The second commentary track is with Neil Travis (one of the Film Editors) and Dean Semler (Cinematographer). Since Semler worked so closely with Costner behind the camera that a lot of what he says is often said also by Costner. With two such technical jobs I was expecting this to be a very technical and for the most, dull to all but film students however from what I assume is because of such a close knit film environment, they both have a decent amount to contribute on a non-technical point of view. Of course there is a lot of talk about lenses and where each camera was for each shot and how they did this and that. There are times of silence and it is not as riveting on the whole as the first commentary, but none the less it is still makes for a decent listen.

The B side of the first disc also houses the documentary, The Making of Dances with Wolves. This twenty one minute piece presented in 4:3 features interviews, behind the scenes footage and film footage (presented in cropped 4:3). The documentary is narrated by some form of voice-over-man. I kept expecting him to suddenly say “In a time before time…” but luckily he doesn’t. It’s a bit promotional to be honest but a nice inclusion.

This disc also includes the original 4:3 music video for Dances with Wolves with music from John Barry. It’s a mix of the main theme and a cheesy beat with footage from both in front of, and behind the camera. I have to say that this is pure tat. The music is not good and the video itself is dreadful. It runs for just under four minutes.

On the second disc the first feature up is a retrospective documentary entitled The Creation of an Epic. This is broken up into seven parts which can be viewed individually or all at once. Interviews with the writer Michael Blake, producer Jim Wilson and of course Kevin Costner amongst others are energised with a passion for this film, particularly from Costner. It’s fantastic to see how these people had such enthusiasm for this film which no-one wanted to make. Taking 108 days to shoot, this was a long film to make when the average of the time was a mere 65 days. In total this runs for an hour and twenty one minutes, filmed especially for the DVD. The titles of each section are:  The Creation of an Epic – Intro; Novel to Screen; Actor Becomes The Director; The Buffalo Hunt; The Look and Sound of Dances; The Art of Composition; The Success of Dances.

Next up is the Dances Photo Montage introduced by Ben Glass the publicity photographer. Frames that are memorable from the movie as well as behind the scenes photos feature here in this animated slide show lasting nine and a half minutes. The Poster Gallery follows this showcasing the four theatrical posters created for the film.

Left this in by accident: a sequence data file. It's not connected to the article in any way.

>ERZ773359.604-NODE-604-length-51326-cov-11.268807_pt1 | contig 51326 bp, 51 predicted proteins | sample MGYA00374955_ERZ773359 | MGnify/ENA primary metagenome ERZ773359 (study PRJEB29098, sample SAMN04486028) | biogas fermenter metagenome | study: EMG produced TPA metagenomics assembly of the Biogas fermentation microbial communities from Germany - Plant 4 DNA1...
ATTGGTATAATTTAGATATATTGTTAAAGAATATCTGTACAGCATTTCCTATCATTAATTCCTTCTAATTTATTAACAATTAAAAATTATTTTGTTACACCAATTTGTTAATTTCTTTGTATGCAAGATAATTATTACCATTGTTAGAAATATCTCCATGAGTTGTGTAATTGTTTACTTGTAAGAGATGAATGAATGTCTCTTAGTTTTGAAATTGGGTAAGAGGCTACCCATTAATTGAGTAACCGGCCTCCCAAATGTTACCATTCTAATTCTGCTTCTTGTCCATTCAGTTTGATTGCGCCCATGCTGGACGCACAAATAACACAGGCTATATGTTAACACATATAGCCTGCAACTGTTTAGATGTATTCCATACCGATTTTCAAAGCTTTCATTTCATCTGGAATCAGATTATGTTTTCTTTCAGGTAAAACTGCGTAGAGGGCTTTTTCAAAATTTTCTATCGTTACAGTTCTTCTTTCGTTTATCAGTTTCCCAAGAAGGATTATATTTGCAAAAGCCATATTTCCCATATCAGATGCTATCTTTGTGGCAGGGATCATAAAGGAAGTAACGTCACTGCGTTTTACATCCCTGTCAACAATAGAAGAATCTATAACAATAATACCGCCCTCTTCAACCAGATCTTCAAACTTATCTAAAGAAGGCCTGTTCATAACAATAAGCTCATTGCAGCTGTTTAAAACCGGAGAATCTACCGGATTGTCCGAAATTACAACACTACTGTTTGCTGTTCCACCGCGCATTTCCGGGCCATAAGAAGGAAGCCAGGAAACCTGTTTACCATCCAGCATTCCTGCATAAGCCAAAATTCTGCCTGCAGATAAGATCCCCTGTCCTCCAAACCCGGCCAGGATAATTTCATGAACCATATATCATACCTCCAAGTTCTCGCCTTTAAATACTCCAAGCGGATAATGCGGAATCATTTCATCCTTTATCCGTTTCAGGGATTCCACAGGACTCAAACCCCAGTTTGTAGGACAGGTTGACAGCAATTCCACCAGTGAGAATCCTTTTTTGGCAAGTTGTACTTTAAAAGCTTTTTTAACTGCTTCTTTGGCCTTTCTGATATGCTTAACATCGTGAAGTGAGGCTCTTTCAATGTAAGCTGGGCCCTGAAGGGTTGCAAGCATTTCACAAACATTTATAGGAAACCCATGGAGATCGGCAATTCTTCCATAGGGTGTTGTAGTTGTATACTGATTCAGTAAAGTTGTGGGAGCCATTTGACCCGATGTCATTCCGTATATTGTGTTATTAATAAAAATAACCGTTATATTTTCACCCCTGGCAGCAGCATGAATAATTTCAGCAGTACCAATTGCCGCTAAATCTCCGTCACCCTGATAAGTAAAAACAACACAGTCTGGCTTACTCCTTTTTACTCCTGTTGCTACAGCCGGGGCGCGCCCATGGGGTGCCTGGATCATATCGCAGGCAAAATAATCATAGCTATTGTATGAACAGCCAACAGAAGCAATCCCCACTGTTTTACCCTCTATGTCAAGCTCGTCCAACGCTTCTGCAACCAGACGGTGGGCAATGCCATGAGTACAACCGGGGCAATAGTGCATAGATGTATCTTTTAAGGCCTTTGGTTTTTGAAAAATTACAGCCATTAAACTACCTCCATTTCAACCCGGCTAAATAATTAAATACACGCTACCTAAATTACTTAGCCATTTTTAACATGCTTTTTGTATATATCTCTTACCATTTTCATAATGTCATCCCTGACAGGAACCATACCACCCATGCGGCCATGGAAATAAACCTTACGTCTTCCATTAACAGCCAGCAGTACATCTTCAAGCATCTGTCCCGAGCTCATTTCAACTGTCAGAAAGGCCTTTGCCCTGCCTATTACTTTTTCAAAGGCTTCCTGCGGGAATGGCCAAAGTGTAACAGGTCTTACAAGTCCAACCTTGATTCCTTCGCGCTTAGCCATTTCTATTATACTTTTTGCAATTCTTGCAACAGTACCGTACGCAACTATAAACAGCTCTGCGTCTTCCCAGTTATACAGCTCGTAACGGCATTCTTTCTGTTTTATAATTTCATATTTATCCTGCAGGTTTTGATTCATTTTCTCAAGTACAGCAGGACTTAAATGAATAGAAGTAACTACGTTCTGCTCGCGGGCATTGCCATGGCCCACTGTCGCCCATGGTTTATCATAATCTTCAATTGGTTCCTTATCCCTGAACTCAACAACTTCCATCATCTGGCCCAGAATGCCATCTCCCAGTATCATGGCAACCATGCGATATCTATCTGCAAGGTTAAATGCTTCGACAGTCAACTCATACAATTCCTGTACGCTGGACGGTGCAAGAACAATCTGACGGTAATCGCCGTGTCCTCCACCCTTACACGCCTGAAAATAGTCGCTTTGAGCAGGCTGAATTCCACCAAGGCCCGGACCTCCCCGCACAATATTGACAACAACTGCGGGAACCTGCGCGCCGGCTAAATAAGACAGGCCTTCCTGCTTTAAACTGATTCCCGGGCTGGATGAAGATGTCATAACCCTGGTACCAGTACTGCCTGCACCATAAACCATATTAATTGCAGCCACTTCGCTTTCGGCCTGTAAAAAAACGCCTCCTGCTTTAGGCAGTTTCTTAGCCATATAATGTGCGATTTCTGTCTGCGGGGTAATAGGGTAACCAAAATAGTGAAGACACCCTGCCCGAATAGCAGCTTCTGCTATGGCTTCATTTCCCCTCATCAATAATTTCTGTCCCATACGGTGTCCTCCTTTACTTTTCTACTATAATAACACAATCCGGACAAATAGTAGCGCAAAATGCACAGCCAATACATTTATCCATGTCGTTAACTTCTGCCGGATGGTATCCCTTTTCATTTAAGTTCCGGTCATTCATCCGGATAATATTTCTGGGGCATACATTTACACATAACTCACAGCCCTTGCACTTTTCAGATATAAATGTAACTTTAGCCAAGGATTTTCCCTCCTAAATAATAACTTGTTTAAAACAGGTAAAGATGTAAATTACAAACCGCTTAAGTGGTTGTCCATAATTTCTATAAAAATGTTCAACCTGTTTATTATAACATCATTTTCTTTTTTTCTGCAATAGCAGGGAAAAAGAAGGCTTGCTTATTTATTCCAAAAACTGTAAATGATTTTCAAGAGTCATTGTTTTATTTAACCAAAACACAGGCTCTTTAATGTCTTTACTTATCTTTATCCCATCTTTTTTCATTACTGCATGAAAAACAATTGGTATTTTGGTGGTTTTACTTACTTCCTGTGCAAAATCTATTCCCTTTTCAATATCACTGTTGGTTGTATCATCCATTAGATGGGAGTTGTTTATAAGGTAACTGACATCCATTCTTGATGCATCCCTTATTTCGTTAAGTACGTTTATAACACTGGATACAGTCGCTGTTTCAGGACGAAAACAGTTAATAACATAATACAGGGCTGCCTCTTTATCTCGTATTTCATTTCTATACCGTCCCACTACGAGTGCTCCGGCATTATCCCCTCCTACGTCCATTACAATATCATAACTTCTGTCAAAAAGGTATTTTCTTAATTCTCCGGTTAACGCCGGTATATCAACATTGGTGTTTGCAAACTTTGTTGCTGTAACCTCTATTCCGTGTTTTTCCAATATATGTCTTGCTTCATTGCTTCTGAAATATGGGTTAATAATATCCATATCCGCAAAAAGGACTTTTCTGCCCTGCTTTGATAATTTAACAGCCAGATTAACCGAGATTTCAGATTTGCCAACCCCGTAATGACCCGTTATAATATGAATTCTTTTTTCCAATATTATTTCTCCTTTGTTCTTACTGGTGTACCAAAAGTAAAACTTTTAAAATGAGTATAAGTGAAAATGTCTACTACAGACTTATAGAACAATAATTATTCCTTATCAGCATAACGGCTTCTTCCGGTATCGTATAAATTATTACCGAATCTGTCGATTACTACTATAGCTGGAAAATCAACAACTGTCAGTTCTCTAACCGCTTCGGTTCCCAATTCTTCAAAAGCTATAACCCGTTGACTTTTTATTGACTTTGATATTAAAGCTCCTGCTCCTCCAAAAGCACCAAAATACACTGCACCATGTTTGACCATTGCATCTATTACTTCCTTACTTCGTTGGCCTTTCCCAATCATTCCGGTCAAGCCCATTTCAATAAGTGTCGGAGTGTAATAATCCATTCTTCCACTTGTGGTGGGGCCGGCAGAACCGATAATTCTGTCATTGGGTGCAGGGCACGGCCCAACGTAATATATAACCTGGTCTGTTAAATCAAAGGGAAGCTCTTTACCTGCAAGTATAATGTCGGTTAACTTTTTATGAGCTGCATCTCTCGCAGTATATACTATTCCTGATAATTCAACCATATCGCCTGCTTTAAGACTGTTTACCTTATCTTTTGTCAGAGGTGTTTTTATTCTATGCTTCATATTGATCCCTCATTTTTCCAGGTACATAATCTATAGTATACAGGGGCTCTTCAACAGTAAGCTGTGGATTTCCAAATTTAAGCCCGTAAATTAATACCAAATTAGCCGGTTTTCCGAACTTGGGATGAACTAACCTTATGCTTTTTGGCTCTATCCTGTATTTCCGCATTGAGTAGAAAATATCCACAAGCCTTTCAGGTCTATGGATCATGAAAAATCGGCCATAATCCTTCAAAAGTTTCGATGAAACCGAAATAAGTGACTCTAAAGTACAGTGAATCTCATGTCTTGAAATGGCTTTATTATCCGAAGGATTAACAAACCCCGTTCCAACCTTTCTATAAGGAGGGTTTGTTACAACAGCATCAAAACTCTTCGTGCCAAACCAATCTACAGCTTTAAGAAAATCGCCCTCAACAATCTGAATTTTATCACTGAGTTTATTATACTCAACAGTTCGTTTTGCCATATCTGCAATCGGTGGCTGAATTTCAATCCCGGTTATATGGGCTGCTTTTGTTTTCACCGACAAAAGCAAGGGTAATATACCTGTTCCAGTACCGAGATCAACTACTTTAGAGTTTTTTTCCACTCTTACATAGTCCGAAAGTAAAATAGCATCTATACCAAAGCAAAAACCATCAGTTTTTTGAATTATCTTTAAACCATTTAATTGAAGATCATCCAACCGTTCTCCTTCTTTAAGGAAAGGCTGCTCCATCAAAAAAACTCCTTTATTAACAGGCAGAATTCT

Dances with Wolves: Special Edition

Two TV Spots present the film in quite different lights and to be honest, do it no favours. The first entitled Courage and Passion bills the film as a love story with nothing about the relationship between the Sioux and Dunbar, while the second is the attempt to get the film an Oscar as over some footage, it lists the awards the film was nominated for. A bit sickening really, but then those Academy Campaigns usually are. Finally we have the Theatrical Trailer presented in a 4:3 letterboxed format running for two and a half minutes and is an incredible mish-mash of as many different scenes as possible, however to its credit, that bumbling fool of a voice-over-man is was not given the opportunity to ruin it further. Finally we are given the Trailers for the other “Great MGM Movies” of Platoon and Windtalkers as well as a look at the covers for eight more MGM classics.

This is a fantastic film and this is probably the best version for most people to buy. I would like to see the aforementioned 3 disc Spanish box set however this two disc set is a lot more affordable and contains near identical film content. The extra features here are not as immense as I had hoped but the near hour and a half documentary is a nice bit of footage. Fantastic video presentation with excellent sound make this a worthy purchase for anyone.